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First session will be crucial: Katich

Simon Katich says the first session of Tuesday's final day will be the key to Australia's against-the-odds run chase to win the final cricket Test against India.

india Updated: Jan 05, 2004 18:07 IST

Simon Katich says the first session of Tuesday's final day will be the key to Australia's against-the-odds run chase to win the final cricket Test here and the series against India.

Australia have to conjure up a world record-breaking performance to give skipper Steve Waugh a winning send-off at the Sydney Cricket Ground.

India set Australia a mammoth victory target of 443 after skipper Sourav Ganguly called a halt to his team's second innings at 211 for two.

The tourists now look odds on to gain at least a draw from the series-decider, with Australia needing to surpass the existing world record run chase of 418 set by the West Indies against them in Antigua last May.

Katich, who broke through for his maiden Test century with 125 in Australia's first innings 474 on Monday, said the opening session will be a gauge to Australia's chances.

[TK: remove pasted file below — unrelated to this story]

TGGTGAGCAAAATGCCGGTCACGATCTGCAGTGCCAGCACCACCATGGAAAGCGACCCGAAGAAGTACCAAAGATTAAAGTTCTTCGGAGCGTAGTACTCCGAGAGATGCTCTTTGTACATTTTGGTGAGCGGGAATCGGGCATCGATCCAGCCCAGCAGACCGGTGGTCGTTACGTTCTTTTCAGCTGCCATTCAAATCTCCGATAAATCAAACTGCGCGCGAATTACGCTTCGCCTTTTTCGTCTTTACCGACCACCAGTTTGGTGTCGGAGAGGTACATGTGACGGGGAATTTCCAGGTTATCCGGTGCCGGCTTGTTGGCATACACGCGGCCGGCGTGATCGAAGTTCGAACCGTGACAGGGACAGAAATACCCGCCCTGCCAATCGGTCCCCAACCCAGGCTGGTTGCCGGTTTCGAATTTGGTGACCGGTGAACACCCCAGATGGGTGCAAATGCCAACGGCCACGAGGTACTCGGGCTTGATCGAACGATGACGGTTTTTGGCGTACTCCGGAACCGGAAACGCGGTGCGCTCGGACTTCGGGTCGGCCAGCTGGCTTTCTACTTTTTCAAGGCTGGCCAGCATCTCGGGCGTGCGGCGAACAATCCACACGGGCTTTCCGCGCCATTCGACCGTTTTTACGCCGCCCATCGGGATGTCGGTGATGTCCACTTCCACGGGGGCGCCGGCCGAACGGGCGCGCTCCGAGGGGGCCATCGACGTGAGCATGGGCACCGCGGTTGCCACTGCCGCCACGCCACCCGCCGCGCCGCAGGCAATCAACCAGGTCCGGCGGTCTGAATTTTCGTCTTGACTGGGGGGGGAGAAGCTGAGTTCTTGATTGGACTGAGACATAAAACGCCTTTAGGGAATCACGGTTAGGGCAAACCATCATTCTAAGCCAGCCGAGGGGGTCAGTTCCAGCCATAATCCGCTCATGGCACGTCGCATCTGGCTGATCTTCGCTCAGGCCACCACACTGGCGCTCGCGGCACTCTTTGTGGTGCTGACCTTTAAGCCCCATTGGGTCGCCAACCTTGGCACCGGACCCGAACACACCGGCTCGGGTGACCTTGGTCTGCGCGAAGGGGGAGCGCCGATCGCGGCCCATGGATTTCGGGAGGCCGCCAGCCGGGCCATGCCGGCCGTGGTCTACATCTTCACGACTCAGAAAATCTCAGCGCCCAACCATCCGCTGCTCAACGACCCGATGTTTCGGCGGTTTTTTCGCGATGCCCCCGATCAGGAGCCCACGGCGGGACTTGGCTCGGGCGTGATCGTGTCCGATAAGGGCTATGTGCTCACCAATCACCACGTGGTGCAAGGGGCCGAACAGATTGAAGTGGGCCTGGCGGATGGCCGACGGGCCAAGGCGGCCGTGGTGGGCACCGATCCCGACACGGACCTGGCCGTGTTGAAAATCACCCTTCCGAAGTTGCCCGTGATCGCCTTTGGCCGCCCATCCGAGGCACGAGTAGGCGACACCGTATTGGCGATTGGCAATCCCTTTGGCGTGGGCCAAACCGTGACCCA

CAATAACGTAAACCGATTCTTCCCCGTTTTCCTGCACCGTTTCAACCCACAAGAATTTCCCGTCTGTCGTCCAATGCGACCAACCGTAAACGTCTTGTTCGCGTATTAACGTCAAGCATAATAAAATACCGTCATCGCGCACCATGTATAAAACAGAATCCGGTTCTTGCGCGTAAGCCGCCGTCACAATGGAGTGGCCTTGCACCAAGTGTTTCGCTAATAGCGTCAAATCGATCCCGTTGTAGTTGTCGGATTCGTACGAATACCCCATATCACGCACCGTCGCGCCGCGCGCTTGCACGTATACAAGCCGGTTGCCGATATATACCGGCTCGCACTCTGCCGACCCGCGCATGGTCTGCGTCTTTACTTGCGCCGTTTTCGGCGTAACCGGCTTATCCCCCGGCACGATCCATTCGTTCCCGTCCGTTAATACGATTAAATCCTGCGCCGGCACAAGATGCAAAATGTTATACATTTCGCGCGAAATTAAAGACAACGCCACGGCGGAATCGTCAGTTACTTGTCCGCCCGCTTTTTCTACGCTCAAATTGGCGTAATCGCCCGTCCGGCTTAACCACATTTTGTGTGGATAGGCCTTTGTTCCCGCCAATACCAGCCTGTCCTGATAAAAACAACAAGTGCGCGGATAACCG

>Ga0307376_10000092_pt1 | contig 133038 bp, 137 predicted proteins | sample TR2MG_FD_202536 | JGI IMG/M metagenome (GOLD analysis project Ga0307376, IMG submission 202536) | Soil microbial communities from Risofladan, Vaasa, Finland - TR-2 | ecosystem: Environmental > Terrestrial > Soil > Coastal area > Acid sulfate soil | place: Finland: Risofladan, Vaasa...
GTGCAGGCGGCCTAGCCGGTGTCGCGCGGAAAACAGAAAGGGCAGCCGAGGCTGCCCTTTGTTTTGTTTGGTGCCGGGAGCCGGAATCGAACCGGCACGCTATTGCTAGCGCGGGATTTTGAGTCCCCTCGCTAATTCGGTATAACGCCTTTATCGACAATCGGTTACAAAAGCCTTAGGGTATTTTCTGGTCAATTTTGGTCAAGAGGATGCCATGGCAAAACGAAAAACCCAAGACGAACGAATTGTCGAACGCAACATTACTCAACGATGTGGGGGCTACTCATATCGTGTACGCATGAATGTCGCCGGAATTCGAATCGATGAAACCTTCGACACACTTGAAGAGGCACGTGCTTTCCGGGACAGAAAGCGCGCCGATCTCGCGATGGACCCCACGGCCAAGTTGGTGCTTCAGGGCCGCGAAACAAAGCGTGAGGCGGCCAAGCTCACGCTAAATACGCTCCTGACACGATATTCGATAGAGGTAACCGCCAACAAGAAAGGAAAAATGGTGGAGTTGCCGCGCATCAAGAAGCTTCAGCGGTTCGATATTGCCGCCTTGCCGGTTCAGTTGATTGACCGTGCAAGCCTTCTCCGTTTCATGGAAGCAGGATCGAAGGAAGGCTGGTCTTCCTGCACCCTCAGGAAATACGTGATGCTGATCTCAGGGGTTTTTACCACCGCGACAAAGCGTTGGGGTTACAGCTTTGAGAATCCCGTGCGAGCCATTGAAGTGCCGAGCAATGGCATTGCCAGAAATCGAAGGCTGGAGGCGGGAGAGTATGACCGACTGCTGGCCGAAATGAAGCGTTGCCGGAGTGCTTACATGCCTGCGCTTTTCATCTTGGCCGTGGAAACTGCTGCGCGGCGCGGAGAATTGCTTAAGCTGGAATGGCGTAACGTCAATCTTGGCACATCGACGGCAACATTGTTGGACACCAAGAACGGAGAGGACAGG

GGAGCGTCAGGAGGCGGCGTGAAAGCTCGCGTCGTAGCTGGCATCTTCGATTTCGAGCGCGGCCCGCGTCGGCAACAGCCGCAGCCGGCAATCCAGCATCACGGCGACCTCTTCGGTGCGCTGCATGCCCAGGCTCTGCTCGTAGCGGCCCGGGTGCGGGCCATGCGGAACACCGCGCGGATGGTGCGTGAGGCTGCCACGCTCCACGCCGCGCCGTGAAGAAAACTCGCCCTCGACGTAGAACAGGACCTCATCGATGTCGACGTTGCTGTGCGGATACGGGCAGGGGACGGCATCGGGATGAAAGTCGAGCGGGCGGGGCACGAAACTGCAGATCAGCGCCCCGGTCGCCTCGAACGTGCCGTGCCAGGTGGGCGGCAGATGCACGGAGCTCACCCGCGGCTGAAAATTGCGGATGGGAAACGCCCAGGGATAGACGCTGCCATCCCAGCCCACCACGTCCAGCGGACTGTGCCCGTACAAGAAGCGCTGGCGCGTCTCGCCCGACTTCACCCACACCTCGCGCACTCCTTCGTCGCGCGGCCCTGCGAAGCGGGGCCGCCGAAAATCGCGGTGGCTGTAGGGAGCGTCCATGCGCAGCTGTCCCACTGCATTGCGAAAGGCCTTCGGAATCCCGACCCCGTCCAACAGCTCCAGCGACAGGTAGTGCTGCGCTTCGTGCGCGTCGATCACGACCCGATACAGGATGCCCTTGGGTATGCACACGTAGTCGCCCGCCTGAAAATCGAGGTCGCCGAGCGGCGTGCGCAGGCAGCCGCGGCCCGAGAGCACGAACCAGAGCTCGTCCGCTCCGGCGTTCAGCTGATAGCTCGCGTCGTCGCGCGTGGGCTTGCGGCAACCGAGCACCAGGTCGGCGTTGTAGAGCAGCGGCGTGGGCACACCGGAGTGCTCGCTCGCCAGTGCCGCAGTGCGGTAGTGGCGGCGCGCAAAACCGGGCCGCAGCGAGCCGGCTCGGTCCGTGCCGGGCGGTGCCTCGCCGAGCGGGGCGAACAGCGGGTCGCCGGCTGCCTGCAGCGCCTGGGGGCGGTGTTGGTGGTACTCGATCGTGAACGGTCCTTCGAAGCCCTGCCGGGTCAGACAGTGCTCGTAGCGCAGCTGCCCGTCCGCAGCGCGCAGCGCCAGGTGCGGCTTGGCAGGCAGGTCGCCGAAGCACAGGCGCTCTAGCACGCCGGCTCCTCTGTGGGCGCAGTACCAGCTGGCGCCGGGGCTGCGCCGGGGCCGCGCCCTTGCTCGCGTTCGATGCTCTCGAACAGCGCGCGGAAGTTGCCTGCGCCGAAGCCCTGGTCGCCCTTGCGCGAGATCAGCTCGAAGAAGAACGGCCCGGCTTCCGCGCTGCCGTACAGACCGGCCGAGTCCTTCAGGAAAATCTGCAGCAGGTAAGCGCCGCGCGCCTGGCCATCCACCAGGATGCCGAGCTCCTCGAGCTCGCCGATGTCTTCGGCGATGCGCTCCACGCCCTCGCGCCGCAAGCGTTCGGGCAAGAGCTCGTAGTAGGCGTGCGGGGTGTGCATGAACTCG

"It will be a phenomenal effort, but we'll just have to see how we go after the first session, if we get through that, then we can reassess," Katich said after Monday's play.

"The way we play we try to be positive and that showed in our first innings, in the fact that we were able to score so quickly even though we were so far behind in the game.

"The guys feel that if you don't have that belief then obviously you've got no chance.

"From this point on it will be a tough battle tomorrow, but who knows what might happen."

Katich said leg-spinner Anil Kumble will be the biggest challenge to the Australian batsmen.

"Kumble has been able to bowl into the rough and he's got the ball to bounce on the odd occasion and turn, and as it showed he took eight wickets so he's going to be the biggest challenge for us."

Kumble became only the third man to take eight wickets in an innings at a Sydney Cricket Ground Test.

The 33-year-old leg-spin veteran captured 8-141 to dismiss Australia for 474 and give the tourists a massive 231-run innings lead in the series-deciding fourth and final Test.

It is almost 104 years since Englishman Thomas Richardson took 8-94 in an innings here in 1898.

First Published: Jan 05, 2004 18:07 IST